So... I just wrote a giant blog post on my school dashboard that we are using in school so I thought I would add a quick little post about the new version. School Dashboard MKII.
Tech Stack: The primary reason I wanted to recreate something that had been such a large undertaking to create in the first place is to update the tech stack. Some of the things I had done can be improved now that I better understand the user interactions to smooth out the user experience.
React & NEXT JS: Using React lets me make user interactions so much better. I really love the React functional component workflow, and how it makes it easier to build better interactions with the user. I also love how easy it is to pop in a quick form onto the page without a trip to the server for things like opening a form for a new calendar event.
One nice improvement is using React-Table (thanks TanStack) for the wonderful work you do. I love the quick easy to layout tables with quick updating for filters, searches, and sorts. This is a huge improvement over the old versions SSR with no interactivity. Before everything was done on the server so sorting by column required a new request and a new page to view.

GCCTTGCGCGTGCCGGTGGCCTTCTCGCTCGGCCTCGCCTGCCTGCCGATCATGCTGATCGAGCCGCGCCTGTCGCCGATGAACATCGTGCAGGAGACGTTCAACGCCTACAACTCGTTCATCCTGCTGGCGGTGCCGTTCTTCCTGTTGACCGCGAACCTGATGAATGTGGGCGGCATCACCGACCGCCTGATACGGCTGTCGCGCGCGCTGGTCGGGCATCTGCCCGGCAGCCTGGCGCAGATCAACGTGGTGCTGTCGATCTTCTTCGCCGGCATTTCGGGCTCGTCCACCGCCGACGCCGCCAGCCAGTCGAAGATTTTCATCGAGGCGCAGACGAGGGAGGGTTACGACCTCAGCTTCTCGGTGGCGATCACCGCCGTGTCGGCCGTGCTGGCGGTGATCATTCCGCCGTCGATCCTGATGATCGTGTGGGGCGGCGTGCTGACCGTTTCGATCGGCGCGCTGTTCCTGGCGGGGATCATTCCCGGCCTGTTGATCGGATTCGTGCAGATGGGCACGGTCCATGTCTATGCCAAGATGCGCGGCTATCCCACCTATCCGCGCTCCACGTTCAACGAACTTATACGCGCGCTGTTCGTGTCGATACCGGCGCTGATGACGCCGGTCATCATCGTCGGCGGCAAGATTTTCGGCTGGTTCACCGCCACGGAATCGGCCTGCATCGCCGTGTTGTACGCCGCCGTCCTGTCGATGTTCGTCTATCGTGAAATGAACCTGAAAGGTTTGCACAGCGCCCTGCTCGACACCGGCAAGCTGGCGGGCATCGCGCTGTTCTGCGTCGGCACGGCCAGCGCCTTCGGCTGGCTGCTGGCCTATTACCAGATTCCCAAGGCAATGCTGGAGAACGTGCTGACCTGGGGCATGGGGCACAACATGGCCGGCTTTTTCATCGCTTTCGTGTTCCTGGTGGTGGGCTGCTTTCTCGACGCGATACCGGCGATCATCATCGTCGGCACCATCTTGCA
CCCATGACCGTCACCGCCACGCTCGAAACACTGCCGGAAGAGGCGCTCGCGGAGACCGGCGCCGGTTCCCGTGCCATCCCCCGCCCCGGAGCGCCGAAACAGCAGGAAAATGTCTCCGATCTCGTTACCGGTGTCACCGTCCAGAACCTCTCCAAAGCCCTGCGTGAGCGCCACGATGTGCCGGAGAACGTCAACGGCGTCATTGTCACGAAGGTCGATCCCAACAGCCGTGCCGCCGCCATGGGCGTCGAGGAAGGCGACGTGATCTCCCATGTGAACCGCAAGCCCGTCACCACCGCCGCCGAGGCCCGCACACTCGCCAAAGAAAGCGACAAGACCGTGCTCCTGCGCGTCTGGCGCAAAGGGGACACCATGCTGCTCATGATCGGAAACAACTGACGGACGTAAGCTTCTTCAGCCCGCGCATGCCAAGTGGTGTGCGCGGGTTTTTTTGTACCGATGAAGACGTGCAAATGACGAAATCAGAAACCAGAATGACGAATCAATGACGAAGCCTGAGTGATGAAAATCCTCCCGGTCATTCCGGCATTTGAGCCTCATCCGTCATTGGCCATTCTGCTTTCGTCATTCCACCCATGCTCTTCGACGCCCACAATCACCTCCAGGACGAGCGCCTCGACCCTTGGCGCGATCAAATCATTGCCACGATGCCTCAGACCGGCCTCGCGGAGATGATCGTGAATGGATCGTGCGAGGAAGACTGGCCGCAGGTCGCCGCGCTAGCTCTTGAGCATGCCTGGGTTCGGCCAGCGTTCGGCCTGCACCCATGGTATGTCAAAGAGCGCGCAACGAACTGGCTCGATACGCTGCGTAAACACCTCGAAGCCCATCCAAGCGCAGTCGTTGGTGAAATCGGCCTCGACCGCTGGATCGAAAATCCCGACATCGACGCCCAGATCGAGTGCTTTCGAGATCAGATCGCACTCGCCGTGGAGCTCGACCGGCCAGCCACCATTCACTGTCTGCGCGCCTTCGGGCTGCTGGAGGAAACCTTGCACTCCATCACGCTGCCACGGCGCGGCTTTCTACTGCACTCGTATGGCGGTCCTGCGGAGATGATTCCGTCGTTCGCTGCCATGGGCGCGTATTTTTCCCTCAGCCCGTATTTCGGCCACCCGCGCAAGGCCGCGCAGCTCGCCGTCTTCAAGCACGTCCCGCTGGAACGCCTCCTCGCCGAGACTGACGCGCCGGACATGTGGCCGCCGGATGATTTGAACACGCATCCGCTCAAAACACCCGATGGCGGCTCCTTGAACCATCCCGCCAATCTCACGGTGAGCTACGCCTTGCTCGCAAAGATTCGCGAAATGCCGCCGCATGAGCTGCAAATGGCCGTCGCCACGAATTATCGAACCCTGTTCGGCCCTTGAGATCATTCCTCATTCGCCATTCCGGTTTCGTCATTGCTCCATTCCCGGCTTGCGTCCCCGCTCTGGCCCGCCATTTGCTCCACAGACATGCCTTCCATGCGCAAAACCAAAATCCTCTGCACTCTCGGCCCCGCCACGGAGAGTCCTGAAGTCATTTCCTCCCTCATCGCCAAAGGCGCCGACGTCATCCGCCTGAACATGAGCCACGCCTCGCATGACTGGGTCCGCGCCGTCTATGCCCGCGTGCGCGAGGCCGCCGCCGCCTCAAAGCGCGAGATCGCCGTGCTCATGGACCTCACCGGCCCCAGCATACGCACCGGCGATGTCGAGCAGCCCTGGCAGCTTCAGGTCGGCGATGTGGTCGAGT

The next piece I like is using DownshiftJS for a great search bar. It even has things like added buttons to go with specific categories of users.
The next big wonderful piece is React Query. This is just a wonderful bit of code. (thanks TanStack) ... Again. Things like refetching queries when you go back to the tab are like magic. One of the biggest issues with the previous dashboard was students who would purposefully leave an old tab open without refreshing so that data was old and they could say they had no old work to do.
KeystoneJS and Graphql: Coming from a serverside Node app to fetching data was a bit of a learning curve, but Graphql is like magic for easy to use queries. Keystone Schemas work with MongoDB to create an easy peasy data pipeline that is incredibly powerful with some custom mutations. Fun to write and I feel like a superhero with the amount of code needed to do some really cool things. And the Keystone CMS portal is so much easier to use to tweak data while testing and setting things up than even the super handy MongoDB Compass.
This is very much still a work in progress, so I haven't got it live anywhere yet, but if you feel like taking a look at some code check out the GitHub repo.